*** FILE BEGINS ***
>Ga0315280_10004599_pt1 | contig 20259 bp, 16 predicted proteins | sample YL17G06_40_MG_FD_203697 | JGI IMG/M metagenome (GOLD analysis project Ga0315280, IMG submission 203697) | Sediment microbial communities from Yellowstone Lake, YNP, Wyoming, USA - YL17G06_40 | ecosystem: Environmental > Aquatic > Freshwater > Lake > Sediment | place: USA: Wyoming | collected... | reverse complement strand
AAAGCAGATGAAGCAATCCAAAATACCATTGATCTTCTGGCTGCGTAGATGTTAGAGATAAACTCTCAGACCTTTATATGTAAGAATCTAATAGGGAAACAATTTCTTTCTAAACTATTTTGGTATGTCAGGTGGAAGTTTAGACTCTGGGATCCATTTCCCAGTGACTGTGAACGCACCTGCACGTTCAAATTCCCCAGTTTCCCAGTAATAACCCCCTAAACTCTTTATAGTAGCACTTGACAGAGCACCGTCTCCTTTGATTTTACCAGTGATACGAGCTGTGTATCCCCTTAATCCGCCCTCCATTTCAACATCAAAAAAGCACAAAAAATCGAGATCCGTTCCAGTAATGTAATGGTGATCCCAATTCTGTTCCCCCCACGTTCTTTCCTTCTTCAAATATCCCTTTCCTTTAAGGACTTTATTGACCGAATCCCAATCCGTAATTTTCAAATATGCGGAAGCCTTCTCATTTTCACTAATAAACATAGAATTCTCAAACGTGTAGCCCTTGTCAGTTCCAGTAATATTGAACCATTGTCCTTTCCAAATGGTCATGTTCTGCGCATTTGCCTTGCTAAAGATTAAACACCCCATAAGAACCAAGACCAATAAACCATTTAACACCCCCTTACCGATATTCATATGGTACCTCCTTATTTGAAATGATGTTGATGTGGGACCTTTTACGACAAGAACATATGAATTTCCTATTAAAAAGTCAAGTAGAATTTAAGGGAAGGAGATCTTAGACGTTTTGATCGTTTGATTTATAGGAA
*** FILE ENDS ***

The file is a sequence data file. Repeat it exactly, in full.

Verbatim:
>Ga0315280_10004599_pt1 | contig 20259 bp, 16 predicted proteins | sample YL17G06_40_MG_FD_203697 | JGI IMG/M metagenome (GOLD analysis project Ga0315280, IMG submission 203697) | Sediment microbial communities from Yellowstone Lake, YNP, Wyoming, USA - YL17G06_40 | ecosystem: Environmental > Aquatic > Freshwater > Lake > Sediment | place: USA: Wyoming | collected... | reverse complement strand
AAAGCAGATGAAGCAATCCAAAATACCATTGATCTTCTGGCTGCGTAGATGTTAGAGATAAACTCTCAGACCTTTATATGTAAGAATCTAATAGGGAAACAATTTCTTTCTAAACTATTTTGGTATGTCAGGTGGAAGTTTAGACTCTGGGATCCATTTCCCAGTGACTGTGAACGCACCTGCACGTTCAAATTCCCCAGTTTCCCAGTAATAACCCCCTAAACTCTTTATAGTAGCACTTGACAGAGCACCGTCTCCTTTGATTTTACCAGTGATACGAGCTGTGTATCCCCTTAATCCGCCCTCCATTTCAACATCAAAAAAGCACAAAAAATCGAGATCCGTTCCAGTAATGTAATGGTGATCCCAATTCTGTTCCCCCCACGTTCTTTCCTTCTTCAAATATCCCTTTCCTTTAAGGACTTTATTGACCGAATCCCAATCCGTAATTTTCAAATATGCGGAAGCCTTCTCATTTTCACTAATAAACATAGAATTCTCAAACGTGTAGCCCTTGTCAGTTCCAGTAATATTGAACCATTGTCCTTTCCAAATGGTCATGTTCTGCGCATTTGCCTTGCTAAAGATTAAACACCCCATAAGAACCAAGACCAATAAACCATTTAACACCCCCTTACCGATATTCATATGGTACCTCCTTATTTGAAATGATGTTGATGTGGGACCTTTTACGACAAGAACATATGAATTTCCTATTAAAAAGTCAAGTAGAATTTAAGGGAAGGAGATCTTAGACGTTTTGATCGTTTGATTTATAGGAA